Winter came and went. Spring arrived and that coat got put into my closet for the warm months.
With summer’s arrival, our problems at home ignited to a level they had not yet been. Brian was talking of suicide. He vomited every day. Occasionally there was blood in it. And at the same time, I was experiencing some pretty painful friendship fallout due to my utter inability to have boundaries even with my closest friends.
I sat on the porch one hot afternoon and poured out my troubles to Missy again.
“Have you tried using humor, Heather? Can you just tell her that you don’t like what she’s doing in a way that is lighthearted? If you aren’t comfortable yet with being super direct, maybe you can still accomplish what you need to in a different way. Eventually you’ll get good at it and be able to be more straightforward. You could think of it as practice.
“Also, did you ever call my dad? He is so good at helping people with this very sort of thing.”
I hadn’t called yet, but I was getting ready by now.
Later that week, I dug through my closet and found that coat. The one with the paper in the pocket. The name and the phone number.
I laid it on my desk and looked at it for a few more days before I finally found the courage.
The first time I met Keith and Toni, they seemed to me to be as normal as two people could be. Warm, kind, inviting. Wise, gentle, kind. But just ordinary people.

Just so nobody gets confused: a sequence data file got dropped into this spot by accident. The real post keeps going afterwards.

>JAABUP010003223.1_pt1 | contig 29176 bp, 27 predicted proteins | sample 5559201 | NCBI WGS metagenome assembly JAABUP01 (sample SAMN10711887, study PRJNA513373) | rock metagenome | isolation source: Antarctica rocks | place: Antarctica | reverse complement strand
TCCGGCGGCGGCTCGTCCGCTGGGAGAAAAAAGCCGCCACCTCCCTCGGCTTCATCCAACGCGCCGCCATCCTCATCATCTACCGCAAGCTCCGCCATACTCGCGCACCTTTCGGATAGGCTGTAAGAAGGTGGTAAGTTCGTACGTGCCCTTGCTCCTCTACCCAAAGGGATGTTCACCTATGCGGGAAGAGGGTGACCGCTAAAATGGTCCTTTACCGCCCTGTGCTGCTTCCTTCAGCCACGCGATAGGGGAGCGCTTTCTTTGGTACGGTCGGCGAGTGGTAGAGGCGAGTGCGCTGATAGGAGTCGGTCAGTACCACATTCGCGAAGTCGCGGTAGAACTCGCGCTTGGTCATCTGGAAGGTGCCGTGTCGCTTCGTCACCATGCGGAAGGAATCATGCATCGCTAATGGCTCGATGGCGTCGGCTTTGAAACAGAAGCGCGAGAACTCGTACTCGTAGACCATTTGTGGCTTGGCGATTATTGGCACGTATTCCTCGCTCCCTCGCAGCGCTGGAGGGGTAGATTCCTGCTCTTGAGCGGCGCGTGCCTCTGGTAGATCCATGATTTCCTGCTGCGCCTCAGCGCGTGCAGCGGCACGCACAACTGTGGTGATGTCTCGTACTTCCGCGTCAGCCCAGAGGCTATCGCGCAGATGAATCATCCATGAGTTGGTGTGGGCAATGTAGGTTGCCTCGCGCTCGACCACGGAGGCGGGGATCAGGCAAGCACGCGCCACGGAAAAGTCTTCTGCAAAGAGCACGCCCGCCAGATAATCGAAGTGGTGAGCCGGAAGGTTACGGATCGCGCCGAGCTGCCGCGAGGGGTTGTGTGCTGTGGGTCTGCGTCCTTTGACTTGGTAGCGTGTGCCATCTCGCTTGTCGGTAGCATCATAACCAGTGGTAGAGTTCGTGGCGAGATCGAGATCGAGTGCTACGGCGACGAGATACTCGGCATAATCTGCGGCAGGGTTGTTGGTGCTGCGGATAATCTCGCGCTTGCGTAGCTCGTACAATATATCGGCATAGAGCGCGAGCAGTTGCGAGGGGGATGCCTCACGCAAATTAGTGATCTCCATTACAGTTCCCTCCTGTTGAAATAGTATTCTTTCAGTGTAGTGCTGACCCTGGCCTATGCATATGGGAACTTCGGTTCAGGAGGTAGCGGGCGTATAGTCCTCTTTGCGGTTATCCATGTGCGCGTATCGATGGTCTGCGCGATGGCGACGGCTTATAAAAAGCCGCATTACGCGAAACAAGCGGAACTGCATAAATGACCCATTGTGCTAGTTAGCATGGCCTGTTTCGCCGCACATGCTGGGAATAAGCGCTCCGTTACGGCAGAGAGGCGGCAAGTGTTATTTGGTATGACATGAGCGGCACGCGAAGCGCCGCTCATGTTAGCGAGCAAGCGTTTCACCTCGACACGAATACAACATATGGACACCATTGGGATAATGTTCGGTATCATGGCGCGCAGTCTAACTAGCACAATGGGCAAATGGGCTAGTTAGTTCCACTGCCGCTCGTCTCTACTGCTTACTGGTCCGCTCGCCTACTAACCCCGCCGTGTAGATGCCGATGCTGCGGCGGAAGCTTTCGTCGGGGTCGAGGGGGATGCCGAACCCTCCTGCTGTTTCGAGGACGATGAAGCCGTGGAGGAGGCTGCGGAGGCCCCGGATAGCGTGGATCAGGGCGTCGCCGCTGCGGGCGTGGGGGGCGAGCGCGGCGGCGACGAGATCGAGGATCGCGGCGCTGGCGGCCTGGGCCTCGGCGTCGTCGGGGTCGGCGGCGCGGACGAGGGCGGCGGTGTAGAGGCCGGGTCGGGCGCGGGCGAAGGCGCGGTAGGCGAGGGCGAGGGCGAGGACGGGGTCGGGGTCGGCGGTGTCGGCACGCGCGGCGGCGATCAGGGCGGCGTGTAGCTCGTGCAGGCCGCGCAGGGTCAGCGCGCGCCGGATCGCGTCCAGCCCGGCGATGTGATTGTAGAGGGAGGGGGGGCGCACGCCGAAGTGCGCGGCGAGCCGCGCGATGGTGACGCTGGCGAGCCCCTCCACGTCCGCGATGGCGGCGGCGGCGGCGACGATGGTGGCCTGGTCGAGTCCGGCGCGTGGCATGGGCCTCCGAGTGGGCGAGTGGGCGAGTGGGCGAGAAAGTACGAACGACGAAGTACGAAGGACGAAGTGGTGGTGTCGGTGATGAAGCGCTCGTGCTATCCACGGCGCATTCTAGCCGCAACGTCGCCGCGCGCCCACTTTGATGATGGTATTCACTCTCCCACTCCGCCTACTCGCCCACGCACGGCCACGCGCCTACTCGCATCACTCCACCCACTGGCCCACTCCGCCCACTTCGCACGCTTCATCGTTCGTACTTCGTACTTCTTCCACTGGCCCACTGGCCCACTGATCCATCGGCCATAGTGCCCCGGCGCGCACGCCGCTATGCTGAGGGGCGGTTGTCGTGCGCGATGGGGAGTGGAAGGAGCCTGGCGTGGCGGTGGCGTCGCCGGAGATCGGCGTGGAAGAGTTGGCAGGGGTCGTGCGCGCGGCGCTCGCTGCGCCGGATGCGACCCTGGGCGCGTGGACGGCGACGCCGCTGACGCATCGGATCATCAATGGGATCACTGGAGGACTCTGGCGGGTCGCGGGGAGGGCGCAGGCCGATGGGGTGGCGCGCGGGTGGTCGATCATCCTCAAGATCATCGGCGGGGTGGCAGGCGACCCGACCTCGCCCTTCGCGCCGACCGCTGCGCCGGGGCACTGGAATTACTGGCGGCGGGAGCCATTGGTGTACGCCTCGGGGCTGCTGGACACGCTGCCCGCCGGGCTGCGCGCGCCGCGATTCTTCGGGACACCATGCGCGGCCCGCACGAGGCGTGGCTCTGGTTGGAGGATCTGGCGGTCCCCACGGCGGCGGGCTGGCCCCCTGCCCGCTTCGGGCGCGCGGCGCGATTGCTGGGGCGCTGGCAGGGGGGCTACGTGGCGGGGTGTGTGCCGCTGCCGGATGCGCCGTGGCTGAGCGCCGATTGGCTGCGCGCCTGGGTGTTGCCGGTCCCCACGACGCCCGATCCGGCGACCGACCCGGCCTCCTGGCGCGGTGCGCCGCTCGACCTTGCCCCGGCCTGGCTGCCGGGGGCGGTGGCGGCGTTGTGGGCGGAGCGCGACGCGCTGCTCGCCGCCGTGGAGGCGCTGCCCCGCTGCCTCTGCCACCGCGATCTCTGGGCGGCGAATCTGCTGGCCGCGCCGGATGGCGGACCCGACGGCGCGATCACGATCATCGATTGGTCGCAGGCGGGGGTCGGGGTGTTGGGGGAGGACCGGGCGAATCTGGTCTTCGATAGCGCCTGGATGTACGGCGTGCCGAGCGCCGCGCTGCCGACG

We think that extraordinary people must look extraordinary, so when they come to us in common skin, we have a hard time seeing them as the angels of mercy that they are. God sends them to us to help us if only we are brave enough to reach out and grab onto them like life preservers.
Keith and Toni were my life jacket during the most brutal moments of my life. Moments on a high and raging sea.
Toni was often in a different room doing her own thing during my sessions with Keith. Or so I thought. I found out later that she would go to another room and pray for us during those hours. She would wage spiritual warfare on my behalf as I sat in the presence of the person who was creating a road map for me. A way out of my Great Trouble.
Why is it that we are afraid to latch onto these angels when they show up in our lives?
We’re afraid to show up at that coffee date, and we’re afraid to pick up that phone. Help sits disturbingly close by, but for some reason, we keep flapping our arms and legs under water. Treading, rather than grasping the outstretched hand.
Do not be afraid to receive the help that is being offered to you in your time of desperate need.
Do not be afraid to accept new ideas and be taught new truths.
And do not fail to see the connection between your most desperate lonely prayers and sighs for help cried in darkness and privacy and the showing up of such a person in your life.
“God help me,” we say.
And He says, “Ok. I will. And I’ve got just the person to do it.”